MBA: Applying to Graduate School in Europe versus North America

MBA: Applying to Graduate School in Europe versus North America

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For those looking to start an MBA, there has never been more choice. There are hundreds of schools offering MBA courses to choose from, with different styles, academic emphasis and assessment styles. One of the most prominent distinctions between MBA programs though is the divide between North American (the US and Canada) and European schools (with courses in UK, France, Spain, the Netherlands, Germany and so on). The US is considered the home of the MBA, where the course concept was first developed and put into practice. Now, with more and more students leaving their home country to study for an MBA, Europe also offers strong MBA teaching. How should you decide where to pursue your MBA? Read on for tips and advice on making this important decision about your MBA.

North America, and the US particularly, boasts some of the best MBA programs in the world: Wharton, Columbia, Stanford and Harvard are among the top-rated schools worldwide. American schools tend to be larger, with student numbers in the multiple hundreds or even thousands, and courses tend to be spread over a longer period of time. A typical MBA in North American runs for two years and offers opportunities to learn in the real world, such as in internships for important companies which can help to land full-time employment. MBA schools in US tend to be more prestigious, which can be important when trying to impress a potential employer or client.

One cautionary notes regarding the size of the schools you are considering: large student bodies can mean limited contact with prominent professors. Schools may advertise the research of their famous professors, but do be sure to check how much teaching they actually do on the MBA you're looking into. Often, the more famous the professor, the less time they have to dedicate to teaching. So if there is a famous name who you'd love to have teaching contact with, try to check the names of those who will be teaching to see if you'll benefit from their wisdom directly though teaching.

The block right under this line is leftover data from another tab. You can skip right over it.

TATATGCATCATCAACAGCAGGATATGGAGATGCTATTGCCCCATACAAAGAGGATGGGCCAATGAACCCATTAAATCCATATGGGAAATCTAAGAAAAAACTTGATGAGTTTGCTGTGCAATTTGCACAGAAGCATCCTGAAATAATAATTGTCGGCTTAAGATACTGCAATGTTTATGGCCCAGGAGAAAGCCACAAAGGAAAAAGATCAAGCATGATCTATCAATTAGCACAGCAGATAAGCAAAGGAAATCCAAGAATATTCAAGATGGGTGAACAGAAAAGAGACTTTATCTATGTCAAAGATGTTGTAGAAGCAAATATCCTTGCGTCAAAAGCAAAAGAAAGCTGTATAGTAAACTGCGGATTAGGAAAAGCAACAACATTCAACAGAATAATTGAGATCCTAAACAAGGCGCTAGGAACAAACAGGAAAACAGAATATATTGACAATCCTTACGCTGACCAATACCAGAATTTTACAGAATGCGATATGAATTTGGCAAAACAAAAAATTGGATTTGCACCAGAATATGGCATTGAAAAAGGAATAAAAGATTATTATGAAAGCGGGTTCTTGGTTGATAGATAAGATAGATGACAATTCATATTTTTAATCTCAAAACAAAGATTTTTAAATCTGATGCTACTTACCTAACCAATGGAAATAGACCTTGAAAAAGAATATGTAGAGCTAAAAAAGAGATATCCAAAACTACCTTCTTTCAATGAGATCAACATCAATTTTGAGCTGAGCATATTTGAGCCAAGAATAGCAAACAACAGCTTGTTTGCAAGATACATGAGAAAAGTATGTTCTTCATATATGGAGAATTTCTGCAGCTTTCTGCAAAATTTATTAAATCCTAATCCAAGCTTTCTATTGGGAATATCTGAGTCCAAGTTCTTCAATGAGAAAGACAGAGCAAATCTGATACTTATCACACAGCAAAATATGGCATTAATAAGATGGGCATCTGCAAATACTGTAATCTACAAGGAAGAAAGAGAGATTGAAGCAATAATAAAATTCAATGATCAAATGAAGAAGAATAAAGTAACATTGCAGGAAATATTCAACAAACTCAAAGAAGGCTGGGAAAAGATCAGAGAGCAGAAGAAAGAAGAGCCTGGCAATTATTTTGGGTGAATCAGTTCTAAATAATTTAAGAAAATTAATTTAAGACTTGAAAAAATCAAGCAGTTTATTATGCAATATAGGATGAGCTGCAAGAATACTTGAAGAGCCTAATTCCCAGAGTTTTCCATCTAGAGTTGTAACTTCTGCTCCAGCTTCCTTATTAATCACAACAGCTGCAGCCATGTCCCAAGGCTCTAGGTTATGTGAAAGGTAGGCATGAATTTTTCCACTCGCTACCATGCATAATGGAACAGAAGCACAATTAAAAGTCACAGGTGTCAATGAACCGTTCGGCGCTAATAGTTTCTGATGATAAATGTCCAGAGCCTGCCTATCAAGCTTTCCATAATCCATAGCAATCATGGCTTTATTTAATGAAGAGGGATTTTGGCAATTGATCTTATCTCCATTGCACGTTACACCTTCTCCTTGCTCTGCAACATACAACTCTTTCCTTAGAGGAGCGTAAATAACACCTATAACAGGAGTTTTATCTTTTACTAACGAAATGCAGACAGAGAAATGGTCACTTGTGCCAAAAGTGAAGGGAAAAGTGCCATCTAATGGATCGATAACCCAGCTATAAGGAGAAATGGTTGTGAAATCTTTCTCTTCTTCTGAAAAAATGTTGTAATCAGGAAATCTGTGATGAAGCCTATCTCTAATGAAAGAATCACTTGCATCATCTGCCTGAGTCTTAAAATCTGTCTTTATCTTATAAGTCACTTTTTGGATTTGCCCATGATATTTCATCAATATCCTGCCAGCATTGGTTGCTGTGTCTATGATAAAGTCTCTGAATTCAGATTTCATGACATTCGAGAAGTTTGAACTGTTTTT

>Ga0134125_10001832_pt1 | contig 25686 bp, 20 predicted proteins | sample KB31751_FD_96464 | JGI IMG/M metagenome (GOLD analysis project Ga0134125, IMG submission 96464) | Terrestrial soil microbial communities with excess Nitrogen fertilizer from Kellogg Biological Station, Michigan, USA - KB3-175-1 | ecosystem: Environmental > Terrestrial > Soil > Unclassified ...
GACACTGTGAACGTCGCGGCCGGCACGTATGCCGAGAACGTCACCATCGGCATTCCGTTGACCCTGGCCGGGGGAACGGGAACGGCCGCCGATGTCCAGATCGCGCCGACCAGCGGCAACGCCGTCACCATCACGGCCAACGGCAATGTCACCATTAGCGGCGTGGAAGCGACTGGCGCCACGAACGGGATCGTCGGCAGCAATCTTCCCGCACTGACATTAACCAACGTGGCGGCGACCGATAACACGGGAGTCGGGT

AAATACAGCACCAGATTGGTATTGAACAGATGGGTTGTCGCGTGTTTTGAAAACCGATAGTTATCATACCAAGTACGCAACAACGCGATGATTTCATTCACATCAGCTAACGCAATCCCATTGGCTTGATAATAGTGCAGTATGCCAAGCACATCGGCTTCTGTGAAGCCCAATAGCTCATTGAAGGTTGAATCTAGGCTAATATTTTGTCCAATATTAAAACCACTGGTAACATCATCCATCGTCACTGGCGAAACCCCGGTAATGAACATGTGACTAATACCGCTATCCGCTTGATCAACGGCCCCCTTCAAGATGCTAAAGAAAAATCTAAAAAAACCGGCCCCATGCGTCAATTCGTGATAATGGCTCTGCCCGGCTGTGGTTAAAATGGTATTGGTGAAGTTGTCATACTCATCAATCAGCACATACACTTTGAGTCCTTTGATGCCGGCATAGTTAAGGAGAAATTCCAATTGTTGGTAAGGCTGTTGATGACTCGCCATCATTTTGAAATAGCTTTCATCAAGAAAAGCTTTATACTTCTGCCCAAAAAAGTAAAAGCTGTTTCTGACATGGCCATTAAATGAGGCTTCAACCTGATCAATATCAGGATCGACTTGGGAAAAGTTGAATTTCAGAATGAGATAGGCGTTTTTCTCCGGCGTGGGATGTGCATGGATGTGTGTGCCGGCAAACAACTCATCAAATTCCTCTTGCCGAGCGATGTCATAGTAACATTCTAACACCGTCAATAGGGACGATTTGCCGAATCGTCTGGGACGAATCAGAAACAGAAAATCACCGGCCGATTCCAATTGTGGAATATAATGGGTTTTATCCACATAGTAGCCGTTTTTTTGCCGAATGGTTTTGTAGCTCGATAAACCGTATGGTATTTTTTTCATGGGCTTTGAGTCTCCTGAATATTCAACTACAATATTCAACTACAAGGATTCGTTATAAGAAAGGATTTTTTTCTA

In Europe, many of the best business schools are part of a larger university structure which also offers courses in related subjects such as accounting or marketing. This can be an advantage for those looking to study more broadly outside of the tight MBA teaching schedule. Also, European schools generally have a much higher rate of foreign students, so relocating to study for an MBA is not uncommon. This can help with adjusting to a new social and cultural situation (it's easier to get comfortable when you're not the only person who is new to the country!). It is also beneficial  to have international exposure, to meet and discuss concepts with people from all over the world, particularly if you wish to go into business with an international focus.           

Typically half the length of an MBA in America, most European courses run for one year. The teaching is thus intense and programs have a fully packed schedule. The one-year courses are suitable for those who can learn well under pressure, and who have strong organisation and personal motivational skills. European-style teaching can also suit older learners better, as it is ideal for those who are confident in their learning skills and career objectives. Those students who wish for more time to spend on individual development, career guidance and personal growth may be better served by the longer two-year American style MBA. Younger students who have not yet decided on their long-term career plans can benefit from time to reflect on their own performance and skills and to evolve and develop over the course of their MBA.